< Earlier Kibitzing · PAGE 3 OF 3 ·
|Apr-24-13|| ||OhioChessFan: 10. Kd2 is the Delayed Wannabe Gambit, Queenside Variation|
|Apr-24-13|| ||Eyal: Well, the fact that White can so easily get away here with something like 10.Kd2 is a good indication of how atrocious Black's prospects become once he allows White to put the pawn on e6 and can't force it away from there.|
|Apr-25-13|| ||haydn20: I just got around to this, uh, "thing, and already I'm not seeing why not 7...fxe6. Oh, and why not 11...a5 to keep a6 open for the N when White tries Nc3-a4-c5? Just wondering.|
|Apr-25-13|| ||haydn20: Here I am at move 22 and surely he'll continue with c5 and Oh good God, he's castled into it.|
|Apr-26-13|| ||Eyal: <already I'm not seeing why not 7...fxe6> White <wants> Black to play this move - after 8.Bd3 he has similar nagging development problems; that's why, as I've mentioned, nearly all the top players who go for this line with Black play 7...Qd6 to force exf7+ (and why MVL played 8.Bf4! to prevent it once Ding went for 7...Nf6). Chessbase db features 74 games with 7...fxe6 8.Bd3, in which White scores 74%, and 55 games with 7...Qd6 8.exf7+, in which White scores 56%.|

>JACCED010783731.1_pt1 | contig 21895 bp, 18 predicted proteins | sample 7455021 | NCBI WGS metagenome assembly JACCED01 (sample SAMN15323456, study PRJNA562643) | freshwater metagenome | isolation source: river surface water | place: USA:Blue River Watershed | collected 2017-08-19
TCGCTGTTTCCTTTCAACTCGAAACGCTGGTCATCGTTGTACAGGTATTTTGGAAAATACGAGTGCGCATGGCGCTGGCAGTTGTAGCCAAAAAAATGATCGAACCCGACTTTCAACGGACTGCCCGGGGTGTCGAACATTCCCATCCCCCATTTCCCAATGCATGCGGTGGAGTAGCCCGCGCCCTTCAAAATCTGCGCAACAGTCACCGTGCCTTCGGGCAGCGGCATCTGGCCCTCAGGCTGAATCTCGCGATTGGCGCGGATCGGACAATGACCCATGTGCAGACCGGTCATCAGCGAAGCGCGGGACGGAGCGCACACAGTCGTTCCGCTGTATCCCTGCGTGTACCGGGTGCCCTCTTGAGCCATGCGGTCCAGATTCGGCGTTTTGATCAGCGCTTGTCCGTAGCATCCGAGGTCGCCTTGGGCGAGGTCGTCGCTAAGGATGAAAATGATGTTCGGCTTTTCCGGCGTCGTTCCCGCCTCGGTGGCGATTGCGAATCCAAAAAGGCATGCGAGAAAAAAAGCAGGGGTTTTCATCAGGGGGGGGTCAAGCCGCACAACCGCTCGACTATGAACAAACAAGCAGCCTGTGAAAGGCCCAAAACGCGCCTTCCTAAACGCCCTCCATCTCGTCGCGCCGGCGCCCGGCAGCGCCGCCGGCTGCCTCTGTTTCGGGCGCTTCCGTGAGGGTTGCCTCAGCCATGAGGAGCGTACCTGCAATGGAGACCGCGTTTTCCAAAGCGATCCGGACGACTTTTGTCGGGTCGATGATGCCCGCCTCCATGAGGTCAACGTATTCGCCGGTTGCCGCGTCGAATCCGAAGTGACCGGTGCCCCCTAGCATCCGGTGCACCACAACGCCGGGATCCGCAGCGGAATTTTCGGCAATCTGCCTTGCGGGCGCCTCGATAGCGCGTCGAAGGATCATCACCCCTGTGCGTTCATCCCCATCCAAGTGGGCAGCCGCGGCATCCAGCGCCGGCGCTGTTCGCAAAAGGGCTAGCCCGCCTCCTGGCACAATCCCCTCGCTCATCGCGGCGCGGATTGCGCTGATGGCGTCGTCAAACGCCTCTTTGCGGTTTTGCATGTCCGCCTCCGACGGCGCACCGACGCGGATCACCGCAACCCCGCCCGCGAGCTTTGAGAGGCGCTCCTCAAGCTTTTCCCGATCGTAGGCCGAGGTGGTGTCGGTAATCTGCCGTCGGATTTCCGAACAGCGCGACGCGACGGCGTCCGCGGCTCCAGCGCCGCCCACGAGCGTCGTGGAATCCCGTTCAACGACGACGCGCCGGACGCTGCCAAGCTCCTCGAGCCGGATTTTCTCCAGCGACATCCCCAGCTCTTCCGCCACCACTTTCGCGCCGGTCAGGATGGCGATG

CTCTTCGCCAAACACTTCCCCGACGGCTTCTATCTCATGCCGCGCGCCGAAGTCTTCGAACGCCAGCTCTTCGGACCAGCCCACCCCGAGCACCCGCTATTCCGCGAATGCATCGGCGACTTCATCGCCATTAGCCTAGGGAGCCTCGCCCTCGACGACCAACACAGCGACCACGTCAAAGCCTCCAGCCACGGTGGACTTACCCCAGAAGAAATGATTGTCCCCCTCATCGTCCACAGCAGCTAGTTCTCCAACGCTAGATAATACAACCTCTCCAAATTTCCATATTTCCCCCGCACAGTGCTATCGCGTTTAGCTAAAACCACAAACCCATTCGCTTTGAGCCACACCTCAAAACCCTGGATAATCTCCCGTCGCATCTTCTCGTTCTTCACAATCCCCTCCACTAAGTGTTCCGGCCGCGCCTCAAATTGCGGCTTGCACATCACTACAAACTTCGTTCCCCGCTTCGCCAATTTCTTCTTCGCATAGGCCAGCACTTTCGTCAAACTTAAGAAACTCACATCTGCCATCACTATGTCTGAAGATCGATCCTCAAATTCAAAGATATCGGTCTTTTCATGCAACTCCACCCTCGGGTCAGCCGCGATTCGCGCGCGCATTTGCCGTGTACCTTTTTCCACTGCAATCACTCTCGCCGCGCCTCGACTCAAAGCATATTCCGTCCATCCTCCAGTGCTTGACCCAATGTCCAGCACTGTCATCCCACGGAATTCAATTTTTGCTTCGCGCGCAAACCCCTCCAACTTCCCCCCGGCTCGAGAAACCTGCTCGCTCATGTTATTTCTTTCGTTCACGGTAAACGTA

|Apr-26-13|| ||Phony Benoni: As bizaare as 10.Kd2 might seem, there are precedents. For example, from Spassky vs Seirawan, 1985:|
click for larger view
Such moves, crazy and illogical as they seem, are likely to become more common due to influence of, all things, the utterly rational and logical machine. They are showing humans that ideas which go against all the teachings of the past can be justified by unique tactial situation on the board.
It's a future where the computer may come up with the actual novelty, but it will still be up to the human to apply the idea over the board as situations arise which could not be foreseen. I think back to the famous Pillsbury - Lasker story, as related by William Ewart Napier.
After Lasker had prevailed in Pillsbury vs Lasker, 1896, Pillsbury analyzed the opening and found a novelty. As Napier says, he spent the next eight years playing the position against Pillsbury, analyzing everything conceivable idea against it.
So came the day of Pillsbury vs Lasker, 1904, and Pillsbury sprung the novelty. He and Napier met at one point during the game, and Napier asked which variation Lasker had played.
Replied Pillsbury with a smile, "The only damn scheme you never tried!"
That sort of story is going to continue. As deeply as the opening may be analyzed, the opponent's imagination is likely to come up with some scheme not thoroughly studied beforehand, and the game will still have to be played. It's going to take more to exhaust chess than many believe.
|Apr-29-13|| ||k009ris: Very good game that Knight on g6 was worth R+B!|
|Jul-02-14|| ||posoo: This is some CLEVER CHESS.
It is precisely da kind of manoevring that Mr. Posoo does NOT engage in on da blitzboard. Too many speculative wingdingings.
Posoo prefers an active, SWOSHBUKKING style that vexes people into a bit of trub trub!